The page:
2021 Community Heroes - The Outlook - Gresham
Why she is a Hero: Wiese is the founder and development
director of the nonprofit My
Father’s House. She has
worked to keep homeless
families together and given
them lifelong skills that will
enable them to be strong
members of the community.
PROUDLY SPONSORED BY:
IT STARTS WITH COMPASSION
Even after serving 1,400 homeless families, Founder and Development Director of My Father’s House Cathe Wiese is still eager to help more East County families restart their lives.
Wiese, a soft spoken but energetic woman, goes about helping the homeless in a way that is unique to her and her organization.
“It all starts with compassion. You have to realize that you haven’t walked in their shoes,” Wiese said.
For Wiese, the compassion was always there. Wiese was born in The Dalles and raised by her mother after her father died when she was 10 years old. Along the way, she learned compassion from her mother, who often opened the family’s home to those in need.
After high school, Wiese moved to Portland to attend Portland Bible College with her future husband Dan. The pair got married in 1979, and five years later, moved back to The Dalles to work for the Salvation Army.
Wiese then took a job as children’s pastor with East Hill Church in Gresham in 1990 and also served as an organizer of a support group for women who had escaped domestic violence.
During those sessions, Wiese found that many of the women had children and that there were few options where families could live together.
“I knew there were a lot of homes for domestic violence survivors, so I wanted to focus on homeless families and keeping the families together,” she said.
So Wiese and fellow East Hill Church coworker Ray Morris decided to raise funds to open a shelter for homeless families.
The pair was able secure nonprofit status for their project, set up a board of directors and then rented a duplex on Northeast Division Street.
“In the month we opened, we had over 100 volunteers come and turn this duplex that was a mess into a home,” said Wiese.
In January 2001, the duplex opened its doors to five families and began Wiese’s tenure as executive director of My Father’s House.
“I was the executive director from day one. I learned a lot from trial and error,” Weise said with a smile.
Although Wiese was foreign to the world of nonprofit fundraising, she took advice from other organizations in the area and was cautious with how she used her funds.
“Luckily, I have also always been something of a penny pincher,” Wiese said.
With help, Weise developed her fundraising skills and showed herself to be something of a natural.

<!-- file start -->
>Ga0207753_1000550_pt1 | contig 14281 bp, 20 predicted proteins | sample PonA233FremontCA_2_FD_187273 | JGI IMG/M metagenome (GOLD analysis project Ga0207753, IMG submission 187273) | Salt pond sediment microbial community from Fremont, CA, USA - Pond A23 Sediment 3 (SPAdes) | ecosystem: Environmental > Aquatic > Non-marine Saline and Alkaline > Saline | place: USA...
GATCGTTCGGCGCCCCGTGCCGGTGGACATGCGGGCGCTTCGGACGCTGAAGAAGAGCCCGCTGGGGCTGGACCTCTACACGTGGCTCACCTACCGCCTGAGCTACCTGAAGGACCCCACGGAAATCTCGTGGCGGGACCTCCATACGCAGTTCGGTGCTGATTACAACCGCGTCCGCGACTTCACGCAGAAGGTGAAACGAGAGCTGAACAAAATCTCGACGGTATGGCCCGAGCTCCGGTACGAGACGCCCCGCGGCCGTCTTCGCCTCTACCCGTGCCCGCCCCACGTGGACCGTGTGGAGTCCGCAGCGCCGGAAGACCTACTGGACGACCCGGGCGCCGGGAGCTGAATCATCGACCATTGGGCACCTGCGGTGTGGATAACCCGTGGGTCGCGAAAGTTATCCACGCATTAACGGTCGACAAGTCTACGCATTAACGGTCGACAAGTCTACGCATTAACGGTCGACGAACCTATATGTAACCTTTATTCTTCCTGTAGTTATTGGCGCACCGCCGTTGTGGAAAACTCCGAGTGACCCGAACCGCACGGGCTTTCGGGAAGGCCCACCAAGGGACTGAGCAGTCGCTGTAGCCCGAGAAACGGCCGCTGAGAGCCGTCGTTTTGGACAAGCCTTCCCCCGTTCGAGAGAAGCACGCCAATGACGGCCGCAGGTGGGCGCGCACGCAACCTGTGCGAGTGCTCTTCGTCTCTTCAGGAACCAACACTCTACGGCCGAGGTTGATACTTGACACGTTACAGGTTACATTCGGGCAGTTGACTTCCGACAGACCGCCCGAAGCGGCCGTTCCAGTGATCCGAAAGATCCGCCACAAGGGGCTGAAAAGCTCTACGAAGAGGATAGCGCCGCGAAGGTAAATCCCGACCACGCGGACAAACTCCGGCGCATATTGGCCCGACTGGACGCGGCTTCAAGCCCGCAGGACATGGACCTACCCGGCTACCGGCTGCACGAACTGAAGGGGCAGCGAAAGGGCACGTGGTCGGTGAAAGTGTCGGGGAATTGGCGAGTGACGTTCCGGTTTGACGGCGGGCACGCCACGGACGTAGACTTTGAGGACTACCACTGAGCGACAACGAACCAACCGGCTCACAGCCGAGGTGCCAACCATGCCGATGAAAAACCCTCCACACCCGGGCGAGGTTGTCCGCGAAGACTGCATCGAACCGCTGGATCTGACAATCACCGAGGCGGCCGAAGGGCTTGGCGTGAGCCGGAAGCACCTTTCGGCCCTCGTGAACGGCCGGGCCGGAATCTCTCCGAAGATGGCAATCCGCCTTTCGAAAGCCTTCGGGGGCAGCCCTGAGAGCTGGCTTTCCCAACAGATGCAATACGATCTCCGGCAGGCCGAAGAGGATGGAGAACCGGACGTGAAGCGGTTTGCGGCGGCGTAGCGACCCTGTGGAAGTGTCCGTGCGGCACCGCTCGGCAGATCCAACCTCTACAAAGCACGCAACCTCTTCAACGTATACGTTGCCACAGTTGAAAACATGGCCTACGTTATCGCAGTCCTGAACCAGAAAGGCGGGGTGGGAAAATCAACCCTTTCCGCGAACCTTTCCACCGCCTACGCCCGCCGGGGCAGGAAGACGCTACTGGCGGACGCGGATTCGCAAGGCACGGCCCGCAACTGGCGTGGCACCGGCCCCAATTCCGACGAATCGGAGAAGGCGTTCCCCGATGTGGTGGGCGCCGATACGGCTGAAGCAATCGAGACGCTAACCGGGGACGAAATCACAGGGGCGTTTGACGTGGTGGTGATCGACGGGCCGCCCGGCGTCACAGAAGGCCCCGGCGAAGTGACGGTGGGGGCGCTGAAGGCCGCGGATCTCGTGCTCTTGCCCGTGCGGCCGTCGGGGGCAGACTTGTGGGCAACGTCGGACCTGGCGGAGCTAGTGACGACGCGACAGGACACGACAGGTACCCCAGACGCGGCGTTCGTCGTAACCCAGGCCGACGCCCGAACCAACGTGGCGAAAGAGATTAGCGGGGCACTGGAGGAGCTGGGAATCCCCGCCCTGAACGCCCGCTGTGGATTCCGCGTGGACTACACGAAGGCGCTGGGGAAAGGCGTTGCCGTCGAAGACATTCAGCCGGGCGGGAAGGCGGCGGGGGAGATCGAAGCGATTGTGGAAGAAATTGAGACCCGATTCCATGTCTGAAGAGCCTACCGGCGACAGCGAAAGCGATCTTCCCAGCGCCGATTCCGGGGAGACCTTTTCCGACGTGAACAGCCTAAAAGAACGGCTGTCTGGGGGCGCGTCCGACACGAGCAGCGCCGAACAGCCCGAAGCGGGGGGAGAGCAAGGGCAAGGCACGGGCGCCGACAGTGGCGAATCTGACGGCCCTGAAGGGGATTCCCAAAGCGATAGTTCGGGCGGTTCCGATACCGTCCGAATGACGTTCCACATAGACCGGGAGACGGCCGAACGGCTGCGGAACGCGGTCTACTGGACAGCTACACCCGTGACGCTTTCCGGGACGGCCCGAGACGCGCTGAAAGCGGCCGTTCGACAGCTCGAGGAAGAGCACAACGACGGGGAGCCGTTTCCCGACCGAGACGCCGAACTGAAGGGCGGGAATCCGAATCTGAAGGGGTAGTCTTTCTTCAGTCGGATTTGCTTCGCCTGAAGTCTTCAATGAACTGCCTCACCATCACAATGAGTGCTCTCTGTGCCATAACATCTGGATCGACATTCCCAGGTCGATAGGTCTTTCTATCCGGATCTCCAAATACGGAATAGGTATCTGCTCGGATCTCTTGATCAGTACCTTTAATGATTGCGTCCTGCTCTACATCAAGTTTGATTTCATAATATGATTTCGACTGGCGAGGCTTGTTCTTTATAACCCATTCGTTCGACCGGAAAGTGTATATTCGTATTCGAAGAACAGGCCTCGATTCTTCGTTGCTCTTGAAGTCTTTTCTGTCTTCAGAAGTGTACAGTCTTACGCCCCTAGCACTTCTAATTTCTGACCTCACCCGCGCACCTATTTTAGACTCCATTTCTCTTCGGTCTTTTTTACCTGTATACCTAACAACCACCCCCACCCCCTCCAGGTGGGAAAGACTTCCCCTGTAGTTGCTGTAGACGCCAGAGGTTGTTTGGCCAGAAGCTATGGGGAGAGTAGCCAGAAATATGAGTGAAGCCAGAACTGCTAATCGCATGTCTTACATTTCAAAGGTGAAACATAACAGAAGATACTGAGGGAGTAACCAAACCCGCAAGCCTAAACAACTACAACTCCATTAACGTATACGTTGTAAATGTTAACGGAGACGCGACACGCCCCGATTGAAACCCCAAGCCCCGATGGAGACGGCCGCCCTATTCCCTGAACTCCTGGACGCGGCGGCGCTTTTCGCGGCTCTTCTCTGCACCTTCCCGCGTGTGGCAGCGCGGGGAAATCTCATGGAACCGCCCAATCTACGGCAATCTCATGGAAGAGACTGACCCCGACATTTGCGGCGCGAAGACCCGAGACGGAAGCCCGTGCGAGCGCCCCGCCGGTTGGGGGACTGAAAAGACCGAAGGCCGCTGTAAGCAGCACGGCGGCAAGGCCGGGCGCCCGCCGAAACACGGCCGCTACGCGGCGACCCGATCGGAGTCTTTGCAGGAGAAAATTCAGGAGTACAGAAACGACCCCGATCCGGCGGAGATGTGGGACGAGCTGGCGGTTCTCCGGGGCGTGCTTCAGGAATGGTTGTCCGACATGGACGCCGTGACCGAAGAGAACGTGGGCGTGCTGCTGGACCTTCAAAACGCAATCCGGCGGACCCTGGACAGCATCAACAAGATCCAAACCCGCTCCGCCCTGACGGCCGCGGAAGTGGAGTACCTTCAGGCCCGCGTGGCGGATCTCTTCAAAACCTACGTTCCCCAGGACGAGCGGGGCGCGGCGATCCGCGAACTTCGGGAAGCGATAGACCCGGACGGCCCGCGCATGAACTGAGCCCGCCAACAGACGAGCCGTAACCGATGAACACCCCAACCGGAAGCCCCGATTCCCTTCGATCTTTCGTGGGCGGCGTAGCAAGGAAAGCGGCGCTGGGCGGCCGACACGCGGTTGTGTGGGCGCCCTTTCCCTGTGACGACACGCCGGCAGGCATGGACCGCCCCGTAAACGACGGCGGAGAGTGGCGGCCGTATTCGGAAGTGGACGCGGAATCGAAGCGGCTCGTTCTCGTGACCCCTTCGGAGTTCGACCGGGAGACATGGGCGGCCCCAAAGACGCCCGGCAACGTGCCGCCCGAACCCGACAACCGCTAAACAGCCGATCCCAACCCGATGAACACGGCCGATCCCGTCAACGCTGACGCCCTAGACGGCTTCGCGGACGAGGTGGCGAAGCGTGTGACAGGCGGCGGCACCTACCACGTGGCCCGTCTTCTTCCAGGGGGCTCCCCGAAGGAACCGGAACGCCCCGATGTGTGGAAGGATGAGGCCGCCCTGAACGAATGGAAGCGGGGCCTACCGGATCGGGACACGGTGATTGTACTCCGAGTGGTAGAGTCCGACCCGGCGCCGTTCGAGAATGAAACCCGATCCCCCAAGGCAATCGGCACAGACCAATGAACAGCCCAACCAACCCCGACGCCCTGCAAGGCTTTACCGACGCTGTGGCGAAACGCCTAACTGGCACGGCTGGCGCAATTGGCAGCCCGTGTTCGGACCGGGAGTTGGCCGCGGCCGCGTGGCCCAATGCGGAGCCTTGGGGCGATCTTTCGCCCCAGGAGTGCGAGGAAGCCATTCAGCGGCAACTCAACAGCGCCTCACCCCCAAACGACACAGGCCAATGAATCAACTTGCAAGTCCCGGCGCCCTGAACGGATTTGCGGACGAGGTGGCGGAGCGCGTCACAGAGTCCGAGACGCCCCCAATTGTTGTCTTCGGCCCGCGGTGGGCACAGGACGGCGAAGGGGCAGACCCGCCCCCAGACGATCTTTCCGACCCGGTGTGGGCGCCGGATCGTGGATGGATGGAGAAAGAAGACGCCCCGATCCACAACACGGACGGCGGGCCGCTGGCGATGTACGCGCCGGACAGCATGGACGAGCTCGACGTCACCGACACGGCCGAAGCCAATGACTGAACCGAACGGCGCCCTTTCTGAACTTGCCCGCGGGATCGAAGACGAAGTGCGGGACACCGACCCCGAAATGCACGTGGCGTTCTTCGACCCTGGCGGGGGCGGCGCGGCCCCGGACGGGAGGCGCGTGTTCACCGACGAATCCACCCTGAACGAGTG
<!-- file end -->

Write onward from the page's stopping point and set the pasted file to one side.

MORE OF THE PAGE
“A group called Mission Increase was one of the first foundations that taught us how to raise money. And at the very first fundraiser, they said they would give me $100,000 if I could match it,” Wiese said. “And we matched it in the first year.”
After noticing the need to expand their base of operations and supply more shelters to families, Wiese purchased a plot of land off Powell Blvd. Not having enough money to fund construction and not wanting to take a loan, Weise decided to take the long way through the problem.
“We decided we would raise money, then build, raise money, then build,” Wiese said. “So we did that for four years and it was excruciating.”
The final product was a shelter that houses 28 families and supports the organization’s six month shelter program.
What makes Wiese and her organization’s approach to homelessness unique is that they not only provide food and shelter, they also require some dedication from the people they serve.
“We have a back to work program that all of our residents have to do,” Wiese said. “We are going to help you by encouraging you, but we are not going to do anything for you that you can do for yourself.”
Weise understands that many people haven’t been shown how to get or keep a job, which led Weise to her final large project.
After purchasing a piece of land next to the organization’s main hub and shelter, Weise decided to turn the plot into a job skills learning center.
The building houses the organization’s job training program called the Journey. The Journey helps residents develop their work ethic and job skills as they sell extra supplies that are donated.
“Sometimes people aren’t taught how to interact with a customer or how to talk to their boss, so this would help bridge that gap,” Weise said.
Wiese stepped down as My Father’s House executive director in April, but will continue changing the lives of families as the program director of the jobs training facility.